Best answer: I have been on this quest for a very long time. My solution comes in two parts. First of all, This is your mug, specifically, the 12oz insulated stainless steel buddy with both the regular cap and the coffee cap. I love this thing. It's the perfect size. It's easy to clean. It's really pretty. My 3 year old can't figure out how to destroy it.

The second, is Purocaffe. I keep very few specialized cleaners in the house, but during my life as a coffee roaster I've only found that special coffee-cleaners really destroy those built up coffee oils in a travel mug (or anywhere else). A little dime-sized pile in the bottom of the mug, and some hot water will take care of it. You don't even need to scrub it. The oils just break down, and rinse out. This will allow you to be a little bit more loose with cleaning the mug; if you skip a day, it will just taste kind of off, instead of 'ohgod what coffee demon is living in there?'
posted by furnace.heart at 9:04 AM on October 9, 2014 [7 favorites]

Response by poster: furnace.heart, I feel like I've spent most of my adult life exclaiming "ohgod what coffee demon is living in there?". Thank you for putting words to my problem.
posted by telepanda at 9:11 AM on October 9, 2014 [3 favorites]

You might also look at ceramic double-walled travel mugs (an Amazon search turns up numerous possibilities). I bought one several years back for the same reason, and it definitely does not accumulate nasty funk the way plastic mugs do. The lid on mine is flexible silicone; easy to clean and seems to be impervious to funk as well. Being ceramic it is on the heavy side, and without a vacuum I'm not convinced that the double-wall feature provides all that much extra insulation, but I can attest that it washes out just fine if accidentally left for a day or two.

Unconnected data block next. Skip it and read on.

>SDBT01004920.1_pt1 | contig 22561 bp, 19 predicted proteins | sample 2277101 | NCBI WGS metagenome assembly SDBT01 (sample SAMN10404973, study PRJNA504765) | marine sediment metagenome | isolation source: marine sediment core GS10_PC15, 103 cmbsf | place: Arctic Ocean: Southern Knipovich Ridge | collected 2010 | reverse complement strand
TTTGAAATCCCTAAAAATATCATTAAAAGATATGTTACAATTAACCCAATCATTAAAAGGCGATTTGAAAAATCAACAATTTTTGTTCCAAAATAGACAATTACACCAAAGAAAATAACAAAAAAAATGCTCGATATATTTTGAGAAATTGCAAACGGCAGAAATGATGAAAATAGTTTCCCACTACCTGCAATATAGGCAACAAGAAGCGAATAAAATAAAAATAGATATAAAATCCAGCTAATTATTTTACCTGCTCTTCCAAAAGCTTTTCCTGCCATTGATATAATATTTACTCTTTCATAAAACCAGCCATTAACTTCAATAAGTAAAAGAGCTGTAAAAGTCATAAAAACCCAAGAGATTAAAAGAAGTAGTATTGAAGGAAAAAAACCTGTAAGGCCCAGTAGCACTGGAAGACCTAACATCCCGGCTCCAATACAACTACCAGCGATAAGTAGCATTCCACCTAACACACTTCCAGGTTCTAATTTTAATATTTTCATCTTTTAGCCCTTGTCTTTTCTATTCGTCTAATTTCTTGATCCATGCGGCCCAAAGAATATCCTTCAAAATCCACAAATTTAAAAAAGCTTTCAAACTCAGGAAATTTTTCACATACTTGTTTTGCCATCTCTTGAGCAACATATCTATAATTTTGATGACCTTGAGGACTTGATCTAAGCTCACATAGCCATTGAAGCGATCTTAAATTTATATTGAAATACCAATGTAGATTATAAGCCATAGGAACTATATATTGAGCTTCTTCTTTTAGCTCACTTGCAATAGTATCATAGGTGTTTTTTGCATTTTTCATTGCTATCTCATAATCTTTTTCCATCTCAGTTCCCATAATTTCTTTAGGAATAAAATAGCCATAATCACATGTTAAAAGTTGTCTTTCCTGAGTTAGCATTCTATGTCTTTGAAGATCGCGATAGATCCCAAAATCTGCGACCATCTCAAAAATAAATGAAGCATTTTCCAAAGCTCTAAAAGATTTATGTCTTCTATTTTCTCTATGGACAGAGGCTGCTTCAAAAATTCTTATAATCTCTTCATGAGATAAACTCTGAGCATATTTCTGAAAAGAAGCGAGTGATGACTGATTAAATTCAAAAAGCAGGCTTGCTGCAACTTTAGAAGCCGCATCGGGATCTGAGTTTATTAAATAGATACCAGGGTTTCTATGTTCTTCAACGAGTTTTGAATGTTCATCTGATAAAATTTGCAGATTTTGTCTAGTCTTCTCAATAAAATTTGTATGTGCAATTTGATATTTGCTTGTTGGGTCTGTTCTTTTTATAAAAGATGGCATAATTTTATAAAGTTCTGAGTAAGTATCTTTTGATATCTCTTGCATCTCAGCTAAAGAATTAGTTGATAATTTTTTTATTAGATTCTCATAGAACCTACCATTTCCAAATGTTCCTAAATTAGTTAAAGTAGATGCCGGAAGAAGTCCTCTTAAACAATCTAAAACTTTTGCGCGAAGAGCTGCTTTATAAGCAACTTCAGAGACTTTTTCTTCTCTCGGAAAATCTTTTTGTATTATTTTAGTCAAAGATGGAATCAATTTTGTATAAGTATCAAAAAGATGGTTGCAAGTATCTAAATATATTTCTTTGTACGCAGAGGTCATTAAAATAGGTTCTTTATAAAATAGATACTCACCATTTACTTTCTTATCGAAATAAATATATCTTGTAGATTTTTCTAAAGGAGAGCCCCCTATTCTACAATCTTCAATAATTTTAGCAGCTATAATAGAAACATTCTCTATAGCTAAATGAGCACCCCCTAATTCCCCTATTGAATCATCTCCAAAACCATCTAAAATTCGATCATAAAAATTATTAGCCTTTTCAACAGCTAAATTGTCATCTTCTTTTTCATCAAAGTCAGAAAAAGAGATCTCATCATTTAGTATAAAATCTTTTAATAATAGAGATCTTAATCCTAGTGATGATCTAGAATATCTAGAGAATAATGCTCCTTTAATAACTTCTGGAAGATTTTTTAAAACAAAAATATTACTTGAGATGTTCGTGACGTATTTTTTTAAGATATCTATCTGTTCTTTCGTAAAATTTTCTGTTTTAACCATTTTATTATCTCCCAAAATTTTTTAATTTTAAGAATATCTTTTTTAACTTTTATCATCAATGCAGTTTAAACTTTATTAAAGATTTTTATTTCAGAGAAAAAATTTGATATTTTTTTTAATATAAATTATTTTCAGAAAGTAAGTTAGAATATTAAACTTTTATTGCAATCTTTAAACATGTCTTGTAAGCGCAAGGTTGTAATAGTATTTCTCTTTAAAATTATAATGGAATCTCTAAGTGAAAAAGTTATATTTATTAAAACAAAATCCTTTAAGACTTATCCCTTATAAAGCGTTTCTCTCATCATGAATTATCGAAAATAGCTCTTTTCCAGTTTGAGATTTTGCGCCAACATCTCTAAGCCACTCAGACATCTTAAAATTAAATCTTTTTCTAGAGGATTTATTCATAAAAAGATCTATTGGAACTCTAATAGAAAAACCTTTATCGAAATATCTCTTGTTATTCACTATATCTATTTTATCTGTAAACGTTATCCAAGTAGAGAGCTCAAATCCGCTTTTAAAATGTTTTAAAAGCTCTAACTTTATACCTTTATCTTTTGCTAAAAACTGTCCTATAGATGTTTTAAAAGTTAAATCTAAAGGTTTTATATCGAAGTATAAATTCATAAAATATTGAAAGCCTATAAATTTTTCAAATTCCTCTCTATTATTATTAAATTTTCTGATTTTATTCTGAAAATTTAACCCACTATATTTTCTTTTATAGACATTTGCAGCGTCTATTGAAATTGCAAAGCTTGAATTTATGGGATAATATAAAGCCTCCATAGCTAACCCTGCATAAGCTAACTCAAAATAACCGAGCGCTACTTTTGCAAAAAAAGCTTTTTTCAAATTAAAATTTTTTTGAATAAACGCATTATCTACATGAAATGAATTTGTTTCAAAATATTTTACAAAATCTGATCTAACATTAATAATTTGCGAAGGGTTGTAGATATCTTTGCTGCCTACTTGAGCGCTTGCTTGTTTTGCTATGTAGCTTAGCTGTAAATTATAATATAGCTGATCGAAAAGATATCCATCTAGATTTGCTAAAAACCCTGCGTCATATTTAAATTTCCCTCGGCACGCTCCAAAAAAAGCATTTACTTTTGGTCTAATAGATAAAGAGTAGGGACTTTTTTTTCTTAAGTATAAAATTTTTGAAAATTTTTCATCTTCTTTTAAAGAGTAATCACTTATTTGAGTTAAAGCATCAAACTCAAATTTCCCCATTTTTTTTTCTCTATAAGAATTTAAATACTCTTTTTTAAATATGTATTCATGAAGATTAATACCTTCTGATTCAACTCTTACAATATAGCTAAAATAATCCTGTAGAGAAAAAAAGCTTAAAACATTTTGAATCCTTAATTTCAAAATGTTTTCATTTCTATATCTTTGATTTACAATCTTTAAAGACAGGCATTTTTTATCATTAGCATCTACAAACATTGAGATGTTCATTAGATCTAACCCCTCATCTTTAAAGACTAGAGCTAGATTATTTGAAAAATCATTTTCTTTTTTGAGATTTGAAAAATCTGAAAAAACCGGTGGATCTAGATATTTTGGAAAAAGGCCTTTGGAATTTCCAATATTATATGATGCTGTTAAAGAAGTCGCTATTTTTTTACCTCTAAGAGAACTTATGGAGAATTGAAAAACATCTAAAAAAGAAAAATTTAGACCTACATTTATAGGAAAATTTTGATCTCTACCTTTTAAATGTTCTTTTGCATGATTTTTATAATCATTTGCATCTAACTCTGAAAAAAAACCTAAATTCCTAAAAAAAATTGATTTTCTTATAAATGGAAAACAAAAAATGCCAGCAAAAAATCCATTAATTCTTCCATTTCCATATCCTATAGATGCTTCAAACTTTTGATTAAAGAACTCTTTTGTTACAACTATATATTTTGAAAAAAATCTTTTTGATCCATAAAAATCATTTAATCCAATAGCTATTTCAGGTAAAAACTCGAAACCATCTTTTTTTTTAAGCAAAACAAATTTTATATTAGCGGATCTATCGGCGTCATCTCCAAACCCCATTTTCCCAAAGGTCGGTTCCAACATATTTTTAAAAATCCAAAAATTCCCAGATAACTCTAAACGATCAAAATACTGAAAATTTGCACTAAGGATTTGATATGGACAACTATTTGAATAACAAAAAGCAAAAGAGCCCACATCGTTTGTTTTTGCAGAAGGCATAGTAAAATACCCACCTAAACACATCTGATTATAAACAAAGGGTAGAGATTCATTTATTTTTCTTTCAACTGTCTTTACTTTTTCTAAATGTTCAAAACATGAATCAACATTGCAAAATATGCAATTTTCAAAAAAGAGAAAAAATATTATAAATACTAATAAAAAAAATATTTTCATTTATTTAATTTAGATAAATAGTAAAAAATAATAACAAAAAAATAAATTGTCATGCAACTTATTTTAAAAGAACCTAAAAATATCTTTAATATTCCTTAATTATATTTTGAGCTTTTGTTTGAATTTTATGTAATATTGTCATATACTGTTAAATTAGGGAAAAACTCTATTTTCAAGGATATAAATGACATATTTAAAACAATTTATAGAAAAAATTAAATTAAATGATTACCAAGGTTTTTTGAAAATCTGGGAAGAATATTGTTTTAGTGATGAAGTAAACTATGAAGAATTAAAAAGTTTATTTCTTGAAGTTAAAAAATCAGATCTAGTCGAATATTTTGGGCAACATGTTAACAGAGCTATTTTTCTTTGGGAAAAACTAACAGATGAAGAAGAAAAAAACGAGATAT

posted by usonian at 9:11 AM on October 9, 2014

We've got a couple of the ceramic cups with the silicone sleeve and lid and they don't get funky.
posted by Runes at 9:30 AM on October 9, 2014

I forgot to mention that a single jug of purocaff in a home setting lasts years. I've been regularly cleaning all my home coffee gear with a single tube for the past three years. It really doesn't take much.
posted by furnace.heart at 9:41 AM on October 9, 2014

If you work at a desk, forget the travel mug and instead get a good insulated thermos-type thing (I have the Nissan) and a small ceramic mug and just pour yourself little cups of coffee all day.

The thermos insulates better than any travel mug so your coffee is hot all day, the little cupfuls you pour cool off quickly so you don't burn yourself, no plastic lid to accumulate smells, your coworkers are jealous if you bring it to meetings. This has been my coffee system for three years and it is the best.
posted by in a dark glassly at 9:42 AM on October 9, 2014 [3 favorites]